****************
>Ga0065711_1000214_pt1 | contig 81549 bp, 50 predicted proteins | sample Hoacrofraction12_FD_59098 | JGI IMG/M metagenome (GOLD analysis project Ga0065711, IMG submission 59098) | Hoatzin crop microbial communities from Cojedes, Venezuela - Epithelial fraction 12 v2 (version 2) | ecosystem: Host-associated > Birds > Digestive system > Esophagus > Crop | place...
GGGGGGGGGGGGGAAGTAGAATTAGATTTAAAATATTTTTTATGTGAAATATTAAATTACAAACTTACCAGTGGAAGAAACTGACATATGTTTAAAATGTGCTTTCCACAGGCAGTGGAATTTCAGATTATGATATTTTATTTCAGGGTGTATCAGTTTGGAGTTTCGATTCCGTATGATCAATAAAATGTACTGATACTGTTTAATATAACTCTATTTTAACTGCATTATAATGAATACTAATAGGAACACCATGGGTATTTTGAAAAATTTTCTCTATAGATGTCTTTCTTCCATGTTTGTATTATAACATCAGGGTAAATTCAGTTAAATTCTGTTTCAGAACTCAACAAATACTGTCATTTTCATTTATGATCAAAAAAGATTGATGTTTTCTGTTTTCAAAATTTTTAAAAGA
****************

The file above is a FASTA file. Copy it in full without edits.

>Ga0065711_1000214_pt1 | contig 81549 bp, 50 predicted proteins | sample Hoacrofraction12_FD_59098 | JGI IMG/M metagenome (GOLD analysis project Ga0065711, IMG submission 59098) | Hoatzin crop microbial communities from Cojedes, Venezuela - Epithelial fraction 12 v2 (version 2) | ecosystem: Host-associated > Birds > Digestive system > Esophagus > Crop | place...
GGGGGGGGGGGGGAAGTAGAATTAGATTTAAAATATTTTTTATGTGAAATATTAAATTACAAACTTACCAGTGGAAGAAACTGACATATGTTTAAAATGTGCTTTCCACAGGCAGTGGAATTTCAGATTATGATATTTTATTTCAGGGTGTATCAGTTTGGAGTTTCGATTCCGTATGATCAATAAAATGTACTGATACTGTTTAATATAACTCTATTTTAACTGCATTATAATGAATACTAATAGGAACACCATGGGTATTTTGAAAAATTTTCTCTATAGATGTCTTTCTTCCATGTTTGTATTATAACATCAGGGTAAATTCAGTTAAATTCTGTTTCAGAACTCAACAAATACTGTCATTTTCATTTATGATCAAAAAAGATTGATGTTTTCTGTTTTCAAAATTTTTAAAAGA